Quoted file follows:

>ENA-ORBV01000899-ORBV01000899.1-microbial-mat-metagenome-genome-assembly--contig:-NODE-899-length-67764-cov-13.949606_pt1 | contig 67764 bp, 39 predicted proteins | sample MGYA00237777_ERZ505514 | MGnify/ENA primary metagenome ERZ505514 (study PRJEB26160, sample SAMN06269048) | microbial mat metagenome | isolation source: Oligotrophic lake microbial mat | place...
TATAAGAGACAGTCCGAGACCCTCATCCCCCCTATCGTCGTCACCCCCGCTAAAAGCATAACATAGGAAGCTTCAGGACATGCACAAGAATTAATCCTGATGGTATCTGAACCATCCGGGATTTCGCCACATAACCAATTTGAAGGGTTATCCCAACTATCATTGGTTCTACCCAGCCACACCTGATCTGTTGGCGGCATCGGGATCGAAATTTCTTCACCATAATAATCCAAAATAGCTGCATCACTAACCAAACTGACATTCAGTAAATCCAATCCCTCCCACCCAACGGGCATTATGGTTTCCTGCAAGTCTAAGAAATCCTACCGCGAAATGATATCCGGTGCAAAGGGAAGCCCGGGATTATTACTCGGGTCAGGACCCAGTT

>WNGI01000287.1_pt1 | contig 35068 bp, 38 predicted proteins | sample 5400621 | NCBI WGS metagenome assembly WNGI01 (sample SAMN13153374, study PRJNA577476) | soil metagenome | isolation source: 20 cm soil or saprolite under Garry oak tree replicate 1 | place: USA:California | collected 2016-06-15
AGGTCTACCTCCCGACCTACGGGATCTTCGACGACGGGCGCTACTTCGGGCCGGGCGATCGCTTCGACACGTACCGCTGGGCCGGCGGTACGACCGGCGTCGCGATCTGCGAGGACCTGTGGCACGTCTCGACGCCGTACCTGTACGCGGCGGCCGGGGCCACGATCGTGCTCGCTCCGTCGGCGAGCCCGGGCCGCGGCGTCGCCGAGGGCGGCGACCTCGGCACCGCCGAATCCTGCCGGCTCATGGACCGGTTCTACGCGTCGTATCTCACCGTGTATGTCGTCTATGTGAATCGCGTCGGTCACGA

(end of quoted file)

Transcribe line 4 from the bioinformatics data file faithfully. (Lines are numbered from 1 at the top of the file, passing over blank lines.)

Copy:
AGGTCTACCTCCCGACCTACGGGATCTTCGACGACGGGCGCTACTTCGGGCCGGGCGATCGCTTCGACACGTACCGCTGGGCCGGCGGTACGACCGGCGTCGCGATCTGCGAGGACCTGTGGCACGTCTCGACGCCGTACCTGTACGCGGCGGCCGGGGCCACGATCGTGCTCGCTCCGTCGGCGAGCCCGGGCCGCGGCGTCGCCGAGGGCGGCGACCTCGGCACCGCCGAATCCTGCCGGCTCATGGACCGGTTCTACGCGTCGTATCTCACCGTGTATGTCGTCTATGTGAATCGCGTCGGTCACGA